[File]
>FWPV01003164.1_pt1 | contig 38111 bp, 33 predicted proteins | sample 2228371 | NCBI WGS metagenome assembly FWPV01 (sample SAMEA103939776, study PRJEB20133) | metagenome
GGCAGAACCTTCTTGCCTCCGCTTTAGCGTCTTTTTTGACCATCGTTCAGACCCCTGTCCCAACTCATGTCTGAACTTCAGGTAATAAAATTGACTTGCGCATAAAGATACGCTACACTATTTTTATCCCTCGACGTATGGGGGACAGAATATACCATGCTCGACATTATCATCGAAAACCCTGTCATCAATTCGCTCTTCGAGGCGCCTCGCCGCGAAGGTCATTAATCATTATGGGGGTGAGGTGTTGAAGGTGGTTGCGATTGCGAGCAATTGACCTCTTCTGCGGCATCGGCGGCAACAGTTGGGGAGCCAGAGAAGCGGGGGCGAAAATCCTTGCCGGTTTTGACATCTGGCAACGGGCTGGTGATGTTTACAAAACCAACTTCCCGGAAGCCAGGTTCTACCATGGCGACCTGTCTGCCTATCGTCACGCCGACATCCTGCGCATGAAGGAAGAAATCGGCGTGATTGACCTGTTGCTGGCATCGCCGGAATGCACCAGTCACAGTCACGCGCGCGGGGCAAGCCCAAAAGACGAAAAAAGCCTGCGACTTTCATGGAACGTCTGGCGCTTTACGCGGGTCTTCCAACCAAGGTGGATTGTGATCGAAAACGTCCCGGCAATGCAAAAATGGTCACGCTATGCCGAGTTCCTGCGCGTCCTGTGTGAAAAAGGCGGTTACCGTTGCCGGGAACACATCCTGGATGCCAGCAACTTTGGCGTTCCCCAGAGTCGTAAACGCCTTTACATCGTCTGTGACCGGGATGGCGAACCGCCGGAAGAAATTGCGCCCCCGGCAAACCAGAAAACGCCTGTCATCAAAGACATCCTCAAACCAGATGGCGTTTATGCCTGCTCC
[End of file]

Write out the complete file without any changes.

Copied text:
>FWPV01003164.1_pt1 | contig 38111 bp, 33 predicted proteins | sample 2228371 | NCBI WGS metagenome assembly FWPV01 (sample SAMEA103939776, study PRJEB20133) | metagenome
GGCAGAACCTTCTTGCCTCCGCTTTAGCGTCTTTTTTGACCATCGTTCAGACCCCTGTCCCAACTCATGTCTGAACTTCAGGTAATAAAATTGACTTGCGCATAAAGATACGCTACACTATTTTTATCCCTCGACGTATGGGGGACAGAATATACCATGCTCGACATTATCATCGAAAACCCTGTCATCAATTCGCTCTTCGAGGCGCCTCGCCGCGAAGGTCATTAATCATTATGGGGGTGAGGTGTTGAAGGTGGTTGCGATTGCGAGCAATTGACCTCTTCTGCGGCATCGGCGGCAACAGTTGGGGAGCCAGAGAAGCGGGGGCGAAAATCCTTGCCGGTTTTGACATCTGGCAACGGGCTGGTGATGTTTACAAAACCAACTTCCCGGAAGCCAGGTTCTACCATGGCGACCTGTCTGCCTATCGTCACGCCGACATCCTGCGCATGAAGGAAGAAATCGGCGTGATTGACCTGTTGCTGGCATCGCCGGAATGCACCAGTCACAGTCACGCGCGCGGGGCAAGCCCAAAAGACGAAAAAAGCCTGCGACTTTCATGGAACGTCTGGCGCTTTACGCGGGTCTTCCAACCAAGGTGGATTGTGATCGAAAACGTCCCGGCAATGCAAAAATGGTCACGCTATGCCGAGTTCCTGCGCGTCCTGTGTGAAAAAGGCGGTTACCGTTGCCGGGAACACATCCTGGATGCCAGCAACTTTGGCGTTCCCCAGAGTCGTAAACGCCTTTACATCGTCTGTGACCGGGATGGCGAACCGCCGGAAGAAATTGCGCCCCCGGCAAACCAGAAAACGCCTGTCATCAAAGACATCCTCAAACCAGATGGCGTTTATGCCTGCTCC